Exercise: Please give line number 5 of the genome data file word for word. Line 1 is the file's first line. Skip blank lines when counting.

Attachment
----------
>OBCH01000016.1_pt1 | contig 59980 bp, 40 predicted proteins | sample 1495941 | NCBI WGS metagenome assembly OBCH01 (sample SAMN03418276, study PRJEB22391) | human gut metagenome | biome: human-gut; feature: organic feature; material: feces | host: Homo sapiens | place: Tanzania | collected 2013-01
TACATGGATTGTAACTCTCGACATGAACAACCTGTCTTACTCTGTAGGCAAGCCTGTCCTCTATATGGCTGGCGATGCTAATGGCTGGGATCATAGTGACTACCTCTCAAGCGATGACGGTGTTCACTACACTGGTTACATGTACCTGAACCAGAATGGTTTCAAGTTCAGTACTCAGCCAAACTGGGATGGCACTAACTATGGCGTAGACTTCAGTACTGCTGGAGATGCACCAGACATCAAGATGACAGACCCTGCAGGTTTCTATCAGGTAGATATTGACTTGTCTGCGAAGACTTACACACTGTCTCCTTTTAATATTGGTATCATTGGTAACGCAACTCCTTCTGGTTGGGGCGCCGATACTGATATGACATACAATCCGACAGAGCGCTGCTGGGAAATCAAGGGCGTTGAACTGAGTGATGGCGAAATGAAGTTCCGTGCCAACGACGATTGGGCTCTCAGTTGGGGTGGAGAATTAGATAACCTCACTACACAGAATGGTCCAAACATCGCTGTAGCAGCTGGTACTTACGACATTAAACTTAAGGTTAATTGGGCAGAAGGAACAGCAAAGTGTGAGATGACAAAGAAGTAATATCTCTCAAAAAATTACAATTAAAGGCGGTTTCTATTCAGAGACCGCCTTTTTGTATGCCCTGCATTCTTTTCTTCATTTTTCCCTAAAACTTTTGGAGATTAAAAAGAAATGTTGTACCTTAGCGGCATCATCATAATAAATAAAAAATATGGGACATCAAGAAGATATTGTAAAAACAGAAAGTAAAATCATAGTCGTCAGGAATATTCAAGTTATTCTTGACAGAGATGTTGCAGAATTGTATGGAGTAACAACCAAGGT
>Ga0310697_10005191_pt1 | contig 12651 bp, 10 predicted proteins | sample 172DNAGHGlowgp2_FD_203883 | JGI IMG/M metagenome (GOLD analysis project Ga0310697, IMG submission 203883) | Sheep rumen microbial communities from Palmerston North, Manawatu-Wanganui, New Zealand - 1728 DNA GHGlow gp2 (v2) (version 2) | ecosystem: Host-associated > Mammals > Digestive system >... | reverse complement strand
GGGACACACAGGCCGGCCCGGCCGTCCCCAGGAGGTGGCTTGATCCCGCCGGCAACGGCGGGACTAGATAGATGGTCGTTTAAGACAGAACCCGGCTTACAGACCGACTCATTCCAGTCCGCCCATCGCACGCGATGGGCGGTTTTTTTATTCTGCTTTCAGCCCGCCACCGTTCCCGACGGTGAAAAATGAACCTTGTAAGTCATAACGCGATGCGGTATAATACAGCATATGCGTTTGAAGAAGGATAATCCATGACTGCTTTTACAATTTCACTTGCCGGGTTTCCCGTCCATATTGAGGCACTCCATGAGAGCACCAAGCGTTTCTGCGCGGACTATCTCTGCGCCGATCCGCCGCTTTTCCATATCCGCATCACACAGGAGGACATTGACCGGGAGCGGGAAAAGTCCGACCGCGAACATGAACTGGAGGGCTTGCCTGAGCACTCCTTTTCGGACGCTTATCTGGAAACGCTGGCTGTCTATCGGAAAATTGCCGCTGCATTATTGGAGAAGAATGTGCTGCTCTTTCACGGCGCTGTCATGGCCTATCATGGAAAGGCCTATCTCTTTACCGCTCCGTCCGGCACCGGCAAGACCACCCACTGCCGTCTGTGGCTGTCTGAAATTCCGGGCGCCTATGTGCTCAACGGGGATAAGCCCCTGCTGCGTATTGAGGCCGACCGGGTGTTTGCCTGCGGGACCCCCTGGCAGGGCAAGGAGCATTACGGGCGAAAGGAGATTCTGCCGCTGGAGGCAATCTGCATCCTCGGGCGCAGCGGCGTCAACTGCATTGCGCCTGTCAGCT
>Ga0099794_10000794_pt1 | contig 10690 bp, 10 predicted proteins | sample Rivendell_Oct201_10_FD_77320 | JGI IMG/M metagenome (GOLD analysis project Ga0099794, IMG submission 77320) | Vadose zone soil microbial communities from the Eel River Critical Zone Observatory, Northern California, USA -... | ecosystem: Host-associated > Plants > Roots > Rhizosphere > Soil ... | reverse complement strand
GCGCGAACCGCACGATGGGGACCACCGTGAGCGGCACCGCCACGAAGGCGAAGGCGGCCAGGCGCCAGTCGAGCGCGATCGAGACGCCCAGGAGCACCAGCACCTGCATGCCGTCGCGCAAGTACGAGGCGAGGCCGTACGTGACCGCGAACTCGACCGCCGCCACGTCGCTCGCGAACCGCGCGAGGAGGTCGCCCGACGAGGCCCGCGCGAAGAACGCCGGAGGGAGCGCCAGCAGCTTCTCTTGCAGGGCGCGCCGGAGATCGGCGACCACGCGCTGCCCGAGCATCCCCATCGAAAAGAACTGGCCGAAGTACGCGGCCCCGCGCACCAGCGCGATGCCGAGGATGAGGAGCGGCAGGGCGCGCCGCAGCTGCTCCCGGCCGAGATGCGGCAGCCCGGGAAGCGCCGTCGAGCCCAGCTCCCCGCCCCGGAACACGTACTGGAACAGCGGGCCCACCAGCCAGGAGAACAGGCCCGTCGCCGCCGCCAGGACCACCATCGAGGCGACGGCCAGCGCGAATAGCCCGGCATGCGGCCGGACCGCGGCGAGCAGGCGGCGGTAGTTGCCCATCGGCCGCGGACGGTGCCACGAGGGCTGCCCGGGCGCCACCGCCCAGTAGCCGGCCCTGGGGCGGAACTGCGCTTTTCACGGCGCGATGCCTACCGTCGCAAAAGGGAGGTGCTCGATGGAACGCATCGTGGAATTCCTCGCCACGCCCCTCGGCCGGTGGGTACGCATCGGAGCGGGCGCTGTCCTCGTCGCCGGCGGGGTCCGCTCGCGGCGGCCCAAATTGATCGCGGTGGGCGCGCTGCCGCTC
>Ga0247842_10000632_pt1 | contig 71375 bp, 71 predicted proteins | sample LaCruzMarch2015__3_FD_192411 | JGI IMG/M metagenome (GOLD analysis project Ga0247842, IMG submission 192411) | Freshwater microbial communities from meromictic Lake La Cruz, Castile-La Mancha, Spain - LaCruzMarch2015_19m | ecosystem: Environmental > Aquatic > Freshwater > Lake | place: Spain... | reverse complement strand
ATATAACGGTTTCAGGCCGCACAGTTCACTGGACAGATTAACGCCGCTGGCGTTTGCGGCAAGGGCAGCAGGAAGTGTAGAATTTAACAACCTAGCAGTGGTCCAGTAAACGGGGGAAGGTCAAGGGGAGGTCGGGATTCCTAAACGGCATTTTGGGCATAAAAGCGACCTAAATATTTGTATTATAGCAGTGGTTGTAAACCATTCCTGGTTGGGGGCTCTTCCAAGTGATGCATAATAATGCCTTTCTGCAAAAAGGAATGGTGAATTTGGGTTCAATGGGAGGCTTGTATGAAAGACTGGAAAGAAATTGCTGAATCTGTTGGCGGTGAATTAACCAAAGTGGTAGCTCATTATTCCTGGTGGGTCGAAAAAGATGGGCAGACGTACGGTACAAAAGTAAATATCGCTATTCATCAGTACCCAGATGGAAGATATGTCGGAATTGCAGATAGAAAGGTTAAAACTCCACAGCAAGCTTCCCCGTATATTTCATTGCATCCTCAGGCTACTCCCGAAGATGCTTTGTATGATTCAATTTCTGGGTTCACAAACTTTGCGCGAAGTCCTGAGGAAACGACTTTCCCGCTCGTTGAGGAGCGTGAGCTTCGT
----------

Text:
>Ga0099794_10000794_pt1 | contig 10690 bp, 10 predicted proteins | sample Rivendell_Oct201_10_FD_77320 | JGI IMG/M metagenome (GOLD analysis project Ga0099794, IMG submission 77320) | Vadose zone soil microbial communities from the Eel River Critical Zone Observatory, Northern California, USA -... | ecosystem: Host-associated > Plants > Roots > Rhizosphere > Soil ... | reverse complement strand